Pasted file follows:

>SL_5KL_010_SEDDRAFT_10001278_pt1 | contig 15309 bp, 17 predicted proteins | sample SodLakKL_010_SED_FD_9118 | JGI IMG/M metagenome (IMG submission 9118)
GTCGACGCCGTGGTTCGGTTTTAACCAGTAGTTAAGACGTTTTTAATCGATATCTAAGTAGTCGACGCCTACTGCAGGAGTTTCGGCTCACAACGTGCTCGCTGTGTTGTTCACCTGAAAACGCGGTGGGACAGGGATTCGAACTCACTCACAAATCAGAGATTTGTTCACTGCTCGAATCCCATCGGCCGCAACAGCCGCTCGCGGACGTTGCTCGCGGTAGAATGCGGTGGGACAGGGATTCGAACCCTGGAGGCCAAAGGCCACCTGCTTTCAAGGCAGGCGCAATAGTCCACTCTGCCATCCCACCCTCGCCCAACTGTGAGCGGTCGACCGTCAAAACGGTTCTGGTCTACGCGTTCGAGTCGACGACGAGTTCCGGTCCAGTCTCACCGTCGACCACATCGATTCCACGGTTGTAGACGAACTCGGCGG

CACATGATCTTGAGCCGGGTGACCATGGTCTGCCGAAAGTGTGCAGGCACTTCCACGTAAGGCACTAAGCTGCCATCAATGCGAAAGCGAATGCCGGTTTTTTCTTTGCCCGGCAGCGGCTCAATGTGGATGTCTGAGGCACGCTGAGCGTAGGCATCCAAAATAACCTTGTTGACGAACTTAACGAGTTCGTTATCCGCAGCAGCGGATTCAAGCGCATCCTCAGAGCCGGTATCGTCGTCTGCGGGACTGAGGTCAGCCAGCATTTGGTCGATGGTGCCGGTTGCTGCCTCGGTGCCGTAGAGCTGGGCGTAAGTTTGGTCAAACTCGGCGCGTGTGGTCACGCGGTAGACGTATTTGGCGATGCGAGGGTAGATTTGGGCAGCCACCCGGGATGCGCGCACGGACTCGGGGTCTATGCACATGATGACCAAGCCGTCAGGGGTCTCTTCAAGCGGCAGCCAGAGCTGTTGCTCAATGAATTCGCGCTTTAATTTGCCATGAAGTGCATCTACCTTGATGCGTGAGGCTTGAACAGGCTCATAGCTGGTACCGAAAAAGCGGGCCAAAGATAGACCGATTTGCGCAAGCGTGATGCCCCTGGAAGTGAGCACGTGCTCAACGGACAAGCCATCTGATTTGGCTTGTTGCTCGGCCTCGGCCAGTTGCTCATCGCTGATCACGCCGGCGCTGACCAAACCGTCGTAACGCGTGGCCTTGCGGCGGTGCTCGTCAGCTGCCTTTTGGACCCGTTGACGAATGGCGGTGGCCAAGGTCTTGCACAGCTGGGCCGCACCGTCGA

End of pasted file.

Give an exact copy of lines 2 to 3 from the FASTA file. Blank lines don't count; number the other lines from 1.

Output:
GTCGACGCCGTGGTTCGGTTTTAACCAGTAGTTAAGACGTTTTTAATCGATATCTAAGTAGTCGACGCCTACTGCAGGAGTTTCGGCTCACAACGTGCTCGCTGTGTTGTTCACCTGAAAACGCGGTGGGACAGGGATTCGAACTCACTCACAAATCAGAGATTTGTTCACTGCTCGAATCCCATCGGCCGCAACAGCCGCTCGCGGACGTTGCTCGCGGTAGAATGCGGTGGGACAGGGATTCGAACCCTGGAGGCCAAAGGCCACCTGCTTTCAAGGCAGGCGCAATAGTCCACTCTGCCATCCCACCCTCGCCCAACTGTGAGCGGTCGACCGTCAAAACGGTTCTGGTCTACGCGTTCGAGTCGACGACGAGTTCCGGTCCAGTCTCACCGTCGACCACATCGATTCCACGGTTGTAGACGAACTCGGCGG

CACATGATCTTGAGCCGGGTGACCATGGTCTGCCGAAAGTGTGCAGGCACTTCCACGTAAGGCACTAAGCTGCCATCAATGCGAAAGCGAATGCCGGTTTTTTCTTTGCCCGGCAGCGGCTCAATGTGGATGTCTGAGGCACGCTGAGCGTAGGCATCCAAAATAACCTTGTTGACGAACTTAACGAGTTCGTTATCCGCAGCAGCGGATTCAAGCGCATCCTCAGAGCCGGTATCGTCGTCTGCGGGACTGAGGTCAGCCAGCATTTGGTCGATGGTGCCGGTTGCTGCCTCGGTGCCGTAGAGCTGGGCGTAAGTTTGGTCAAACTCGGCGCGTGTGGTCACGCGGTAGACGTATTTGGCGATGCGAGGGTAGATTTGGGCAGCCACCCGGGATGCGCGCACGGACTCGGGGTCTATGCACATGATGACCAAGCCGTCAGGGGTCTCTTCAAGCGGCAGCCAGAGCTGTTGCTCAATGAATTCGCGCTTTAATTTGCCATGAAGTGCATCTACCTTGATGCGTGAGGCTTGAACAGGCTCATAGCTGGTACCGAAAAAGCGGGCCAAAGATAGACCGATTTGCGCAAGCGTGATGCCCCTGGAAGTGAGCACGTGCTCAACGGACAAGCCATCTGATTTGGCTTGTTGCTCGGCCTCGGCCAGTTGCTCATCGCTGATCACGCCGGCGCTGACCAAACCGTCGTAACGCGTGGCCTTGCGGCGGTGCTCGTCAGCTGCCTTTTGGACCCGTTGACGAATGGCGGTGGCCAAGGTCTTGCACAGCTGGGCCGCACCGTCGA